The D.C. Health Department has launched an interactive zombie-themed campaign and website to warn about the dangers of various forms of synthetic marijuana.
According to a statement from the department, the average age of synthetic marijuana users is 13.
"Recent focus group findings in partnership with DOH and local youth-based organizations indicate that synthetic marijuana is seen as an alternative to marijuana, as a result of its cheap cost and ability to go undetected in routine drug testing," the statement reads.
It looks like marijuana and it's marketed with names like Spice, K2, Scooby Doo and Dopey Dwarf.
A 2011 survey released by the National Institute on Drug Abuse found that one in nine high school seniors had used Spice or K2. Synthetic marijuana is the second most commonly used illicit drug, after marijuana, among high school seniors, according to the DOH statement.
Nura Green works with the Health Department-funded D.C. Prevention Center.
"These are chemicals that are sprayed on some kind of plant product, you never know what the level of chemical you're going to get," Green says.
The synthetic drug claims to be potpourri or room incense, not for human consumption. But it's sold and smoked around the area.
Side effects can include dizziness, chills, rapid heart rate, fainting, coma, vomiting and even stroke, blood clots, loss of body movement and motor skills, brain damage and blindness, the DOH says.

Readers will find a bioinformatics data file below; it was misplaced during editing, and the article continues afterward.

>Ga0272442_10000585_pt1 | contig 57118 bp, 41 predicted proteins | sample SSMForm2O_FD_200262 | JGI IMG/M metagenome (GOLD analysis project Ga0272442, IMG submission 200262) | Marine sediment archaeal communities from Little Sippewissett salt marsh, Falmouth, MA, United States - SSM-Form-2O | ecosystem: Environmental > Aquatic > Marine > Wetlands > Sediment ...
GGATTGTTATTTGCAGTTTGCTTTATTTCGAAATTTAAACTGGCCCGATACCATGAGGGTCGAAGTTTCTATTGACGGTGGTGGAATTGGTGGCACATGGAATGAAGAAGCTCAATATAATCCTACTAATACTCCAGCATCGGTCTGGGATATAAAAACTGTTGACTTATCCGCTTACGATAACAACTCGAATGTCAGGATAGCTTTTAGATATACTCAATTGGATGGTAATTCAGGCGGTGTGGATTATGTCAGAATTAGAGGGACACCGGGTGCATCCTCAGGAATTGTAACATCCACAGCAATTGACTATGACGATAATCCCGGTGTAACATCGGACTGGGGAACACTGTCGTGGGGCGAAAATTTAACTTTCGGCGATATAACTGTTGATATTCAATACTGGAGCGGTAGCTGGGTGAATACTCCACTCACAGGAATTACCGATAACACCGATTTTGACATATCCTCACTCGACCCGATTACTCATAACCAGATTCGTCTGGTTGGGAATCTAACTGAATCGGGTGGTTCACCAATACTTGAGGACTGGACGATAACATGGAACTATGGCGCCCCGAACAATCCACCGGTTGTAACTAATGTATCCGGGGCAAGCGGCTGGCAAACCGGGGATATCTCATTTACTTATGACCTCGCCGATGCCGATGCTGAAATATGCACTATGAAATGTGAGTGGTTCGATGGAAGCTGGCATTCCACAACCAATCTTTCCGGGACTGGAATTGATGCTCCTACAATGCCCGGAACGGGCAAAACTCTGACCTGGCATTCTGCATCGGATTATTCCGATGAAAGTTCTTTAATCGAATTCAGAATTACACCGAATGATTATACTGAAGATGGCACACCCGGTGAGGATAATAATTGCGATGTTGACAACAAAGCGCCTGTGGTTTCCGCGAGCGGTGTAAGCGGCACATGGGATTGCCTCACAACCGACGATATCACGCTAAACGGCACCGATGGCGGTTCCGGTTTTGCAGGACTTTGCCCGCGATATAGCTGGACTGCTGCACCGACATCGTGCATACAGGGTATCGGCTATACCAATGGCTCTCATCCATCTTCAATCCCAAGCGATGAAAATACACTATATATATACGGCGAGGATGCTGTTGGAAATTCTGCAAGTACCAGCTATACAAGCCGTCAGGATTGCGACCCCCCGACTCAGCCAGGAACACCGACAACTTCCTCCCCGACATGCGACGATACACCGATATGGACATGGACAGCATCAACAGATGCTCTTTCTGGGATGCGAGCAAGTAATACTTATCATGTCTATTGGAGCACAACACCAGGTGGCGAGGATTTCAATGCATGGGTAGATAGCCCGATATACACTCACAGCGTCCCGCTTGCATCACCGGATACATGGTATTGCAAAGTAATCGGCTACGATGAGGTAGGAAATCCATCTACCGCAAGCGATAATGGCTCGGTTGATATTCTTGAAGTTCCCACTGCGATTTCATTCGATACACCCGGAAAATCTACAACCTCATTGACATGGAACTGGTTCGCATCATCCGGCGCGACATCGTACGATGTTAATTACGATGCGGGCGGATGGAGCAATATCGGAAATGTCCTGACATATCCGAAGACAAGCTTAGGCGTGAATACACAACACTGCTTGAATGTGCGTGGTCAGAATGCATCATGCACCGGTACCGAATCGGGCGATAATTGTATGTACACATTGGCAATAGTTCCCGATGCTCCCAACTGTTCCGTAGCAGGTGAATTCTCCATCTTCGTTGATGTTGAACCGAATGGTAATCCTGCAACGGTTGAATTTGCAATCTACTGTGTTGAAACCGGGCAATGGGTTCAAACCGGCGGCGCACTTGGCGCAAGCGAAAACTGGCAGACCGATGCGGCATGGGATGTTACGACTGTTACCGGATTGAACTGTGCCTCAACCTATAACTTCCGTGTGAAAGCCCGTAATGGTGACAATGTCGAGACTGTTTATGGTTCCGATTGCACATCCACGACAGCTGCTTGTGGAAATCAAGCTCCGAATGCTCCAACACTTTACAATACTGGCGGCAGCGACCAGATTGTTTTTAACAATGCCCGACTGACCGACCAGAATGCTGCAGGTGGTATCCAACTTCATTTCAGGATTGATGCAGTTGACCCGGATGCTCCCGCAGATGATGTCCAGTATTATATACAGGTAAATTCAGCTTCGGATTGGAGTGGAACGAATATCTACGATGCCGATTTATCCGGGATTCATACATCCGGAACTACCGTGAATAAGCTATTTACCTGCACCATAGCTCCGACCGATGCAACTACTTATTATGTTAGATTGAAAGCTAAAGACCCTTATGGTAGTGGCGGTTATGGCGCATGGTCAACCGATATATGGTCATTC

One man told ABC7 he's joined the campaign against it.
"I felt my heart was gone bust," he says.
He says a lot of people under court supervision use it.
"It gets you high a little bit and it don't show up in your urinalysis when you take your urine, so what's why they're doing it."
The health department says the marketers are targeting young people, so it is too.
"It's a public health crisis," Green says "What we're trying to do is stop it before it becomes an epidemic."
The campaign will be in ads on Metro, the Internet, newspapers, radio and billboards. An interactive website, www.K2ZombieDC.com; and social media elements will allow residents to interact with the campaign.